Entry and Unloading Times Decline at Ports, Indicating a Change in the Supply Chain Crisis
- From 2019 to 2022 supply chain disruptions have more than tripled.
- Ports are starting to catch up on the backlog and congestion.
- Traffic jams across the country are lightening, but it will take more time for these ports to get back to normal.
Covid has impacted all areas of our daily life and hit the supply chain intensely. Since 2019, supply chain disruptions nearly tripled in the US due to port congestion and backlogs. The disturbances have been caused by multiple variables relating to covid. The setbacks are attributed to everything from sick workers, changes in consumer patterns, restrictions, and mandates for employees.
Overall, the entire supply chain industry has ongoing downfalls with disconnection and poor communication. A lack of immediate communication systems compounded the supply chain disruptions.
David Beaird, supply chain expert, and president at Beaird Solutions says despite recent challenges that conditions are improving.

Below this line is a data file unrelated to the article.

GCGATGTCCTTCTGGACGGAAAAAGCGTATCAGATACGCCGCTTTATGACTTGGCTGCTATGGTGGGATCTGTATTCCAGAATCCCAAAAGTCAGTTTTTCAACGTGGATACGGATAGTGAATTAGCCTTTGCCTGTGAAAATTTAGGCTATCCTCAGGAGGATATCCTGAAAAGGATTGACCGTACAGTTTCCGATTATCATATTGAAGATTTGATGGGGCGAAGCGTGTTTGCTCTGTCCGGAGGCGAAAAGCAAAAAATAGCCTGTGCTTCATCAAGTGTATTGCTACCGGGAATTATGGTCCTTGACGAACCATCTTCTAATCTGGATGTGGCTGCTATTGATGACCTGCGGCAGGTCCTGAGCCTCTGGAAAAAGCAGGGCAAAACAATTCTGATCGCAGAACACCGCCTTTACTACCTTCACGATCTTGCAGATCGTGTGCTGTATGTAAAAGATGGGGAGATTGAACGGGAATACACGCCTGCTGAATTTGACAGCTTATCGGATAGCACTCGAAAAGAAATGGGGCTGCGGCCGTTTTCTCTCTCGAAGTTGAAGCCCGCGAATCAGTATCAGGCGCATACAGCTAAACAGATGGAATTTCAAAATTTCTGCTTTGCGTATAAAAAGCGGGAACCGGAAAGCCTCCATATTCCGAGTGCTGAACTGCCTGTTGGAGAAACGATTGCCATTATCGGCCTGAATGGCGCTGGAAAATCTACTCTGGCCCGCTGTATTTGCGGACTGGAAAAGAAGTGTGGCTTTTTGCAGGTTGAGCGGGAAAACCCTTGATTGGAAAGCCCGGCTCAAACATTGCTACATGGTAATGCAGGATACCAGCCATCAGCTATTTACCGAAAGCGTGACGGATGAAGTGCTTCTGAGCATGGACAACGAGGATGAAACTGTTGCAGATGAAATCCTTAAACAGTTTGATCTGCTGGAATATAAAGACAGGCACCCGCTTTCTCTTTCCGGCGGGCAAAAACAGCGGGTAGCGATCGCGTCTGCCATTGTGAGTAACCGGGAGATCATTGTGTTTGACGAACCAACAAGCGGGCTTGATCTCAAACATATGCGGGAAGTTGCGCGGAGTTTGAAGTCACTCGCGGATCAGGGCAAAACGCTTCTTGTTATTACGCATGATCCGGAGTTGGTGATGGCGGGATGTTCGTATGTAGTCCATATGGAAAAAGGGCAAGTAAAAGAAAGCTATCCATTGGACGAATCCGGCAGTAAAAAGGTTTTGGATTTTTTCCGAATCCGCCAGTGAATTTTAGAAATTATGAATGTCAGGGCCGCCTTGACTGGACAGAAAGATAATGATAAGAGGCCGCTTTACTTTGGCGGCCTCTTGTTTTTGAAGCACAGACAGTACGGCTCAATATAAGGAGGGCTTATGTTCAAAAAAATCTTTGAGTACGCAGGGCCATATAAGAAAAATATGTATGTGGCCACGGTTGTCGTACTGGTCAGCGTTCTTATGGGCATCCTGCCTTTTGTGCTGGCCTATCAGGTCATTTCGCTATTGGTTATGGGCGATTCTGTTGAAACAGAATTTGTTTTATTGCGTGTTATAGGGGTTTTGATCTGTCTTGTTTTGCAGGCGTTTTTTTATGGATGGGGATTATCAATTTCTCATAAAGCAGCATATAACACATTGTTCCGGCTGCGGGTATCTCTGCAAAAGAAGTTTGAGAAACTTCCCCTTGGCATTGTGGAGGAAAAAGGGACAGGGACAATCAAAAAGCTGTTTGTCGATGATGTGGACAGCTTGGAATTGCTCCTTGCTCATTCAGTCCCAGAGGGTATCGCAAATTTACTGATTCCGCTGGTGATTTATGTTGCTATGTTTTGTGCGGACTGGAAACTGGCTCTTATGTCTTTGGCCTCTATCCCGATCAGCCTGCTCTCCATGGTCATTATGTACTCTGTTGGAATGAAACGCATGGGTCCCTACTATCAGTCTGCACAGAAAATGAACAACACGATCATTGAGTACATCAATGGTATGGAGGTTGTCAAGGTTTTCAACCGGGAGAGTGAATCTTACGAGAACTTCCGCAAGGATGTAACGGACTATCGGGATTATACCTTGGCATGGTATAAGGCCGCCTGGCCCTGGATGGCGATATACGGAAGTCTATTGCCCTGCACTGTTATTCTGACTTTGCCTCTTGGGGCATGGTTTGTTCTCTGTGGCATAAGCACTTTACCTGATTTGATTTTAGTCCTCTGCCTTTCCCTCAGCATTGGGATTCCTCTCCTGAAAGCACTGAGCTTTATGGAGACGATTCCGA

“As it pertains to the ports, the congestion is getting better. It’s easier to get products to and through the port.”
Based on stats around port traffic from February 2022, it appears that the tides are changing. There has been a 25-30 percent reduction in the time that vessels are waiting to unload their goods at the port, according to Beaird. This decrease is helping ports across the country to unravel the traffic jams.
The congestion at ports has far-reaching impacts from the coasts to the midwest. As the times for ships to enter and unload decrease, the other systems will see a change too. The supply chain disruptions will ease over time. It will be a while before normalcy returns, but the recent data shows that things are trending in that direction. It is easier for products to get to and through the ports than at the end of 2021 and the beginning of 2022.
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